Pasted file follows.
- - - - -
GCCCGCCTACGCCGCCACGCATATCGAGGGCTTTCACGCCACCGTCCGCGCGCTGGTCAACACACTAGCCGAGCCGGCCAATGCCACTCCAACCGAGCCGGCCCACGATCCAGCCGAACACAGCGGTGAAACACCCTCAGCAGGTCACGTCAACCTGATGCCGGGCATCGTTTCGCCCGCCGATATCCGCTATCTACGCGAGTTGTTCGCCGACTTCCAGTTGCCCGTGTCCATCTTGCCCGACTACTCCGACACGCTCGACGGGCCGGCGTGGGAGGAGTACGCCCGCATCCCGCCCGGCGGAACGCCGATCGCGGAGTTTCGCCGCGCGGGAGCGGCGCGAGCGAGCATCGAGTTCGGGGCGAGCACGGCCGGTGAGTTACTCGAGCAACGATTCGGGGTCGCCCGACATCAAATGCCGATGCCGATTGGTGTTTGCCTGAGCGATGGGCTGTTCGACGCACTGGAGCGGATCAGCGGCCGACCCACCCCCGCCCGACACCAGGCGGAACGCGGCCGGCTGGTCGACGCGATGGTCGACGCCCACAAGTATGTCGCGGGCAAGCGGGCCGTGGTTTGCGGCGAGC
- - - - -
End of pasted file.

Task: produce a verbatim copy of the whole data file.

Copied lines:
GCCCGCCTACGCCGCCACGCATATCGAGGGCTTTCACGCCACCGTCCGCGCGCTGGTCAACACACTAGCCGAGCCGGCCAATGCCACTCCAACCGAGCCGGCCCACGATCCAGCCGAACACAGCGGTGAAACACCCTCAGCAGGTCACGTCAACCTGATGCCGGGCATCGTTTCGCCCGCCGATATCCGCTATCTACGCGAGTTGTTCGCCGACTTCCAGTTGCCCGTGTCCATCTTGCCCGACTACTCCGACACGCTCGACGGGCCGGCGTGGGAGGAGTACGCCCGCATCCCGCCCGGCGGAACGCCGATCGCGGAGTTTCGCCGCGCGGGAGCGGCGCGAGCGAGCATCGAGTTCGGGGCGAGCACGGCCGGTGAGTTACTCGAGCAACGATTCGGGGTCGCCCGACATCAAATGCCGATGCCGATTGGTGTTTGCCTGAGCGATGGGCTGTTCGACGCACTGGAGCGGATCAGCGGCCGACCCACCCCCGCCCGACACCAGGCGGAACGCGGCCGGCTGGTCGACGCGATGGTCGACGCCCACAAGTATGTCGCGGGCAAGCGGGCCGTGGTTTGCGGCGAGC